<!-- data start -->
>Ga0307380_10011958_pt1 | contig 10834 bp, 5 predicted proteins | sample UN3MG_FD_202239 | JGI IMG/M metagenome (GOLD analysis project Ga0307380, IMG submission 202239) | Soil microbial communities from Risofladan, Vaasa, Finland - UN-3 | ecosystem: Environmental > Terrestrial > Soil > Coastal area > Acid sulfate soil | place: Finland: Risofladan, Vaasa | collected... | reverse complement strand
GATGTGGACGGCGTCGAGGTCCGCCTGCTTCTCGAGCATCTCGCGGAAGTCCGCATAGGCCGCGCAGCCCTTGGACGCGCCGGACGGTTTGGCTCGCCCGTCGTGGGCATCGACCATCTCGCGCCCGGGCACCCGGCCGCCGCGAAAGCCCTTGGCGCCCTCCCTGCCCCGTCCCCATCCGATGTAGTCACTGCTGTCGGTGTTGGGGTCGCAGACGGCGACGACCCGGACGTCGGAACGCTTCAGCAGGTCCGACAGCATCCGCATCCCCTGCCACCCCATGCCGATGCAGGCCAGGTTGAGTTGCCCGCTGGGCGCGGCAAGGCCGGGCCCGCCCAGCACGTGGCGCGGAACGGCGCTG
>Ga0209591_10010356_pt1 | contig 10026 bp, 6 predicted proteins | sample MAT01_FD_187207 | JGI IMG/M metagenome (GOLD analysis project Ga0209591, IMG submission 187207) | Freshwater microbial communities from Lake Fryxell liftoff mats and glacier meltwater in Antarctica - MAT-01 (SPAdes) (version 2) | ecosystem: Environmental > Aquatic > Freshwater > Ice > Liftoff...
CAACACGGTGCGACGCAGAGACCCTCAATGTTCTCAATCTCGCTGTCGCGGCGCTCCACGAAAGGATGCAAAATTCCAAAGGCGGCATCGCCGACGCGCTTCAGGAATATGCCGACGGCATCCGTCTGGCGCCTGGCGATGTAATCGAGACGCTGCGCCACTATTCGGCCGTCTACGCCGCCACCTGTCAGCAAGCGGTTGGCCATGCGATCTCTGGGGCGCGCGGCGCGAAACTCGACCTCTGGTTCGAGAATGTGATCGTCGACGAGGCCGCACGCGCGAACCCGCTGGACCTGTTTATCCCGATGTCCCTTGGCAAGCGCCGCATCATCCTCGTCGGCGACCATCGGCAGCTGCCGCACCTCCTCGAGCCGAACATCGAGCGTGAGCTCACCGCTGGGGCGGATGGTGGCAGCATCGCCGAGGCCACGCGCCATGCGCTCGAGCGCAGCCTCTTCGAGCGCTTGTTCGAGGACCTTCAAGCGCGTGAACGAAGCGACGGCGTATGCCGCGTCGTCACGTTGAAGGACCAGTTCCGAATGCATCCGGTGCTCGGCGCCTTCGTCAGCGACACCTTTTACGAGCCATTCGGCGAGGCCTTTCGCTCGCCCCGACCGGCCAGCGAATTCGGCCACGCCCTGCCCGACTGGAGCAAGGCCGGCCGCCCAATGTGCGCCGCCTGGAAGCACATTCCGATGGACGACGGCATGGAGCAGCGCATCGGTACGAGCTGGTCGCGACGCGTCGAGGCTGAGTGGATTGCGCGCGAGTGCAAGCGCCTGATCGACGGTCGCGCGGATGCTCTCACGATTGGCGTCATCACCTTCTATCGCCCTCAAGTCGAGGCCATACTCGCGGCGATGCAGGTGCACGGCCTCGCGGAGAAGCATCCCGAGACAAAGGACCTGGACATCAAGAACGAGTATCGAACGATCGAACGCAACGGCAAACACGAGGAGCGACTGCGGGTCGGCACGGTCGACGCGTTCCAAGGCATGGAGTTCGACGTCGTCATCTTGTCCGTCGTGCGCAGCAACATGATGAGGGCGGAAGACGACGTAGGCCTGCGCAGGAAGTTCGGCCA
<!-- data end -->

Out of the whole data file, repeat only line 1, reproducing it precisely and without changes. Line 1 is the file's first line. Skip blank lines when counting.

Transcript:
>Ga0307380_10011958_pt1 | contig 10834 bp, 5 predicted proteins | sample UN3MG_FD_202239 | JGI IMG/M metagenome (GOLD analysis project Ga0307380, IMG submission 202239) | Soil microbial communities from Risofladan, Vaasa, Finland - UN-3 | ecosystem: Environmental > Terrestrial > Soil > Coastal area > Acid sulfate soil | place: Finland: Risofladan, Vaasa | collected... | reverse complement strand